Although illustrative embodiments of the invention have been shown and described, a wide range of modification, change and substitution is contemplated in the foregoing disclosure and in some instances, some features of the present invention may be employed without a corresponding use of the other features. The elastic devices used of course can be selected from a large variety of equivalents to a helical, compression spring, including, for example, leaf springs, flat springs, multiple compression springs, just to name a few. Still further, the connection mechanism can be substituted for a variety of connection mechanisms such as a threaded connection mechanism, a clasp, spring detents, or even magnetic retention devices. Accordingly it is appropriate that the appended claims be construed broadly and in a manner consistent with the scope of the invention.

Patent Citations
Cited PatentFiling datePublication dateApplicantTitle
US4834092 *Nov 9, 1987May 30, 1989Minnesota Mining And Manufacturing CompanyDevice for driving tools used in orthopedic surgery
US5499985 *Nov 24, 1993Mar 19, 1996Orthopaedic Innovations, Inc.Detachable coupling system for surgical instruments
US6206872 *Jun 24, 1997Mar 27, 2001Karl Storz Gmbh & Co. KgEndoscopic instrument which can be bent
US6450948 *Nov 2, 1999Sep 17, 2002Vista Medical Technologies, Inc.Deflecting tip for surgical cannula
Referenced by
Citing PatentFiling datePublication dateApplicantTitle
US8197155 *Jun 12, 2012Mando CorporationConnecting device of parking cable for electric parking brake
US8323284Sep 24, 2008Dec 4, 2012Symmetry Medical Manufacturing, Inc.Adapter driver for orthopaedic reamer
US8398642 *Sep 18, 2008Mar 19, 2013Symmetry Medical, Inc.Dual reamer driver
US8439920May 14, 2013Symmetry Medical Manufacturing, Inc.Adapter for a surgical reamer driver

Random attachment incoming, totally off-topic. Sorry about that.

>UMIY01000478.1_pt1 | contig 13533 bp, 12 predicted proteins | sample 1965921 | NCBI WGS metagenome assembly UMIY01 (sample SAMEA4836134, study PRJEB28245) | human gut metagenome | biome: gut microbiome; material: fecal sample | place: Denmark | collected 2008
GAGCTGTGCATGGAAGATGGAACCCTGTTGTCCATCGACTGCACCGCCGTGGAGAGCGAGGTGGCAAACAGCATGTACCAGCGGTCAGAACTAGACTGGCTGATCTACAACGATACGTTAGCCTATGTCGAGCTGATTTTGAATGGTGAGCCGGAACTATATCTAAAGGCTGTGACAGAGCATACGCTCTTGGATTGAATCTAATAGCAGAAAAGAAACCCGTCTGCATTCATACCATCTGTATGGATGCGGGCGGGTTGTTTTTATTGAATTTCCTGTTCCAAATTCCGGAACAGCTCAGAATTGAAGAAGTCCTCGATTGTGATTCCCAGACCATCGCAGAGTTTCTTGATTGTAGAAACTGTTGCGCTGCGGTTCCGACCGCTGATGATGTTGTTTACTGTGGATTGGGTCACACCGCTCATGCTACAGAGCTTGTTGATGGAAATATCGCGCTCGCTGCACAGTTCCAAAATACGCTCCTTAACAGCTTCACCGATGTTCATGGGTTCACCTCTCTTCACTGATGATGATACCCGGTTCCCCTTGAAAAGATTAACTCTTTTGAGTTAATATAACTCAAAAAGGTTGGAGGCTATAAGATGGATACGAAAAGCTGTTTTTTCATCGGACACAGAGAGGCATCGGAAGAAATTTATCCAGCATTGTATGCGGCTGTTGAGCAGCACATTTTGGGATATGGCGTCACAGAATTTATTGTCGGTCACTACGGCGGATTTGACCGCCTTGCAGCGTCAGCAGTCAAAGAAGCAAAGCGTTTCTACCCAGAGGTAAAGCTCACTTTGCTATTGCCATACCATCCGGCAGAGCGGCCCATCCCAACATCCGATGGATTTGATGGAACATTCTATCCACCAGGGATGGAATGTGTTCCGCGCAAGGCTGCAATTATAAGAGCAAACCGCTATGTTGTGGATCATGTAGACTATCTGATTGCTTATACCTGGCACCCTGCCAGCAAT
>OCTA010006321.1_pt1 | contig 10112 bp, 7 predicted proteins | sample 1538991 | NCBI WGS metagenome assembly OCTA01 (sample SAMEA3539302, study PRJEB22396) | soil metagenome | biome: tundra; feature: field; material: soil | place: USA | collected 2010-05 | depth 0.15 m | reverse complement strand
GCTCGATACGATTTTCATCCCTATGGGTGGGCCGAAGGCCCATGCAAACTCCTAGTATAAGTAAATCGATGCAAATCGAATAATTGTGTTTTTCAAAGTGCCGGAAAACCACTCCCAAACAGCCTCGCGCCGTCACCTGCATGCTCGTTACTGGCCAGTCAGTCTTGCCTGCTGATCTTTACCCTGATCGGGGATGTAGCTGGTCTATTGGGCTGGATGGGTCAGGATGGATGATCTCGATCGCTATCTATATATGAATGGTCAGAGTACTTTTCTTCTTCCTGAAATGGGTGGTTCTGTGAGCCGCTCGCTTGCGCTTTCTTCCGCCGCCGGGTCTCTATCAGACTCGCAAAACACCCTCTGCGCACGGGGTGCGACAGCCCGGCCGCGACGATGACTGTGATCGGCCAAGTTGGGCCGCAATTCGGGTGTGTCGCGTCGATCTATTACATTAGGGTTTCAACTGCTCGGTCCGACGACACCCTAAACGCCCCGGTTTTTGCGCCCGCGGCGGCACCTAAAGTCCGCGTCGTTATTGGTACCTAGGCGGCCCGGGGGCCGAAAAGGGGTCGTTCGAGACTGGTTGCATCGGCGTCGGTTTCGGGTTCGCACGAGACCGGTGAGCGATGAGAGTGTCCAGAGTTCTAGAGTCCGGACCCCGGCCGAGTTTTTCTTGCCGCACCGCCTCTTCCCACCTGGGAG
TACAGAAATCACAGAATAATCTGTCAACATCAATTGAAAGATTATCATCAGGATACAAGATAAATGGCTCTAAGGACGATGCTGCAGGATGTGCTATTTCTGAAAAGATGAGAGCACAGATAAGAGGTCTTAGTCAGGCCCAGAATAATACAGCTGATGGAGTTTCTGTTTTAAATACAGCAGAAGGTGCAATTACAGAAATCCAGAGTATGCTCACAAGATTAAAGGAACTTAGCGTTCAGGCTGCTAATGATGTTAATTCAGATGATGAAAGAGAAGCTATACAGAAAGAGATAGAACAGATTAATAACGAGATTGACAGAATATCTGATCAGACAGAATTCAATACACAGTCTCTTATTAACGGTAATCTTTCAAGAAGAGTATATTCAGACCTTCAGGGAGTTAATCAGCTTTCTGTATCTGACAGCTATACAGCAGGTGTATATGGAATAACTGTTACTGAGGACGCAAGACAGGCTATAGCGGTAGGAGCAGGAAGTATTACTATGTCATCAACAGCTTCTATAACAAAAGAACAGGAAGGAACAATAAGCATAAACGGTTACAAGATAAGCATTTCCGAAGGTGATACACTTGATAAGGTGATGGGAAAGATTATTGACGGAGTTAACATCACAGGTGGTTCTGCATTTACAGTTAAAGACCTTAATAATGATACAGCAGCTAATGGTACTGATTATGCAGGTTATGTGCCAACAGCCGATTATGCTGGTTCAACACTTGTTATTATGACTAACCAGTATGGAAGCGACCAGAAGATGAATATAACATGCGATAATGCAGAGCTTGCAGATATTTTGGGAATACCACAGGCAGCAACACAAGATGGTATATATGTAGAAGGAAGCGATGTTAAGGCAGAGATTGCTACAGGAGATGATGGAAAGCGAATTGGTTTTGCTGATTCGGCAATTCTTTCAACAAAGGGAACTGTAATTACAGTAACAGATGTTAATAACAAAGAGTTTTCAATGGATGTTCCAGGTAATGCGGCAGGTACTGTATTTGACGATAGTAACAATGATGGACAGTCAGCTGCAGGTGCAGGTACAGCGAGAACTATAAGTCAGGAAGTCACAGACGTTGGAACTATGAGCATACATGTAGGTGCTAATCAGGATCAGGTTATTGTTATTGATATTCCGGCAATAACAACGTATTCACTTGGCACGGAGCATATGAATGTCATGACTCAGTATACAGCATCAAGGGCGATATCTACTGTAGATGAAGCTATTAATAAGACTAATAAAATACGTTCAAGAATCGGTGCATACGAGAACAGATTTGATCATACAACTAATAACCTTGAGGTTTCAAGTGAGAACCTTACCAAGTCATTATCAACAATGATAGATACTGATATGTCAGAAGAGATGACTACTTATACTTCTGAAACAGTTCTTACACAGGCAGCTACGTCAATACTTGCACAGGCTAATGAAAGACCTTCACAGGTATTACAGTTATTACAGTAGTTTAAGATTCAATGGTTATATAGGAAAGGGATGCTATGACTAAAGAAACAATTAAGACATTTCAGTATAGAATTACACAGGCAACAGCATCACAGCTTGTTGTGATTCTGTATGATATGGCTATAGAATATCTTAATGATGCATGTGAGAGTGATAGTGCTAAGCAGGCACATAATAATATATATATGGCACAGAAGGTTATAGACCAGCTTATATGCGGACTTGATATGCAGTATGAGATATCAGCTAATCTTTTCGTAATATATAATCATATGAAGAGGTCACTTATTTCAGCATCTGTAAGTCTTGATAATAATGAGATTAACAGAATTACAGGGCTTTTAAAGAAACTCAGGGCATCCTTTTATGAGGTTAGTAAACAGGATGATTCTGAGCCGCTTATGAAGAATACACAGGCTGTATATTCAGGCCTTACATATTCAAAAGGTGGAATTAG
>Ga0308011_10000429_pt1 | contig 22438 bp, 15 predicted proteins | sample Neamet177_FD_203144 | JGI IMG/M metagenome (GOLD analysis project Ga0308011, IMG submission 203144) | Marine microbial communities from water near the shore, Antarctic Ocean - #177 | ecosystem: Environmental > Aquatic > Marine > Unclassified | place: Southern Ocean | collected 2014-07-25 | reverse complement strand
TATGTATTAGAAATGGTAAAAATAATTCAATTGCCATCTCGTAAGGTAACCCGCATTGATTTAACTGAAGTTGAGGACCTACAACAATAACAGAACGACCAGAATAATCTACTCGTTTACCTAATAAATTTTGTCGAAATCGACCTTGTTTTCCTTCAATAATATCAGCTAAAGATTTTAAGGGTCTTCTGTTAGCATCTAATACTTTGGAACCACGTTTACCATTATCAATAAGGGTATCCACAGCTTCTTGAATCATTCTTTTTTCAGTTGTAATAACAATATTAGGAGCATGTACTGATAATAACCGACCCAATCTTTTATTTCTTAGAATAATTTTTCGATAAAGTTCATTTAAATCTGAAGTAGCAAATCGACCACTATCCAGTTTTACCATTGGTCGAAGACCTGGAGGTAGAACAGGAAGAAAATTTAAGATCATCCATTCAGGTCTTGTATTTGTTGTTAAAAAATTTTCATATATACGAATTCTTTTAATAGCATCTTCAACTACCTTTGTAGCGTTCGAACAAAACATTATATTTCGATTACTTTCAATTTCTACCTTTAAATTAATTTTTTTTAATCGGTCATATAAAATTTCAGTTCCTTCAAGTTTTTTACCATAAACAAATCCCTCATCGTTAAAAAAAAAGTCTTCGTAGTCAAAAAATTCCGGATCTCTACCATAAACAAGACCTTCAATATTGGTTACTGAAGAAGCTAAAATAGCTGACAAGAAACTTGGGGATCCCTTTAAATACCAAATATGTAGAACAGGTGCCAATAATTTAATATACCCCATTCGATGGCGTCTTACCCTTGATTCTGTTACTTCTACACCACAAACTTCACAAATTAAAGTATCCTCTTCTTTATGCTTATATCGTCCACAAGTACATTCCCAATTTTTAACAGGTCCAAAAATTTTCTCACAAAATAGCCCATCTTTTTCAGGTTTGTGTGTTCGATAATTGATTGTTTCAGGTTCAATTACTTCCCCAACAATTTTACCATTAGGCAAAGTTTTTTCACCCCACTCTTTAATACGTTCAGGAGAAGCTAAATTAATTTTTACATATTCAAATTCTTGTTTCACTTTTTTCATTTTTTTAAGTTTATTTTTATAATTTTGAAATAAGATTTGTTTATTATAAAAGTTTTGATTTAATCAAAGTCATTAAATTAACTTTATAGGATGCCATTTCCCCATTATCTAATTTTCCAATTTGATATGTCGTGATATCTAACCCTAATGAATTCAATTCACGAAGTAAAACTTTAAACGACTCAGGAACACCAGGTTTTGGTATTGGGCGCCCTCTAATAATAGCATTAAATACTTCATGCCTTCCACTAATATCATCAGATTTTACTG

US8810974Aug 4, 2010Aug 19, 2014Canon Anelva CorporationMagnetic sensor stack body, method of forming the same, film formation control program, and recording medium
US9050110 *Jul 7, 2009Jun 9, 2015T. J. Smith & Nephew LimitedMedical device
US9173663May 13, 2013Nov 3, 2015Symmetry Medical Manufacturing, Inc.Adapter for a surgical reamer driver
US9198672Mar 18, 2013Dec 1, 2015Symmetry Medical Manufacturing, Inc.Dual reamer driver
US9282982 *Aug 24, 2011Mar 15, 2016Chongqing Runze Pharmaceutical Co., Ltd.Surgical milling cutter bracket
US9301794 *Apr 27, 2015Apr 5, 2016MicroPort Orthopedic Holdings, Inc.Modular impactor head
US20050216020 *May 6, 2003Sep 29, 2005Marcus OrtonAssembly for use in orthopaedic surgery
US20050261694 *May 6, 2003Nov 24, 2005Marcus OrtonAssembly for use in orthopaedic surgery
US20070142840 *Mar 12, 2004Jun 21, 2007Goodwin Peter JAssembly for use in orthopaedic surgery
US20090078096 *Sep 25, 2008Mar 26, 2009Clive RyallAdapter for a surgical reamer driver
US20090082771 *Sep 18, 2008Mar 26, 2009Stuart WeekesDual reamer driver
US20090082772 *Sep 24, 2008Mar 26, 2009Julian FerreiraAdapter driver for orthopaedic reamer
US20090208281 *Feb 6, 2009Aug 20, 2009Mando CorporationConnecting device of parking cable for electric parking brake
US20110032645 *Aug 4, 2010Feb 10, 2011Canon Anelva CorporationMagnetic sensor stack body, method of forming the same, film formation control program, and recording medium
US20120023733 *Jul 7, 2009Feb 2, 2012Smith & Nephew LimitedMedical device
US20130178861 *Aug 24, 2011Jul 11, 2013Chongqing Runze Medical Instruments Co., Ltd.Surgical milling cutter bracket
US20150230849 *Apr 27, 2015Aug 20, 2015Microport Orthopedics Holdings Inc.Modular impactor head
EP3023063A1Oct 23, 2015May 25, 2016Symmetry Medical, Inc.Orthopaedic reamer connector
WO2009039346A1Sep 19, 2008Mar 26, 2009Symmetry Medical, Inc.Dual reamer driver
Classifications
U.S. Classification606/1, 606/80
International ClassificationA61B19/00, A61B17/00, A61B17/16
Cooperative ClassificationA61B17/1666, A61B2090/0813, A61B17/1617
European ClassificationA61B17/16S2C
Legal Events
DateCodeEventDescription
Aug 5, 2003ASAssignment
Owner name: PRECIMED S.A., SWITZERLAND
Free format text: ASSIGNMENT OF ASSIGNORS INTEREST;ASSIGNOR:DESARZENS, YVES;REEL/FRAME:014376/0866
Effective date: 20030623
Sep 30, 2004ASAssignment
Owner name: PRECIMED S.A., SWITZERLAND
Free format text: ASSIGNMENT OF ASSIGNORS INTEREST;ASSIGNORS:DESARZENS, YVES;LECHOT, ANDRE;REEL/FRAME:015203/0048
Effective date: 20030623
Dec 25, 2007CCCertificate of correction
Nov 18, 2008RFReissue application filed
Effective date: 20081003
Jul 31, 2009ASAssignment
Owner name: GREATBATCH MEDICAL S.A., SWITZERLAND
Free format text: CHANGE OF NAME;ASSIGNOR:PRECIMED S.A.;REEL/FRAME:023032/0198
Effective date: 20090730
Owner name: GREATBATCH MEDICAL S.A.,SWITZERLAND
Free format text: CHANGE OF NAME;ASSIGNOR:PRECIMED S.A.;REEL/FRAME:023032/0198
Effective date: 20090730
Apr 5, 2010FPAYFee payment
Year of fee payment: 4
Mar 5, 2014FPAYFee payment
Year of fee payment: 8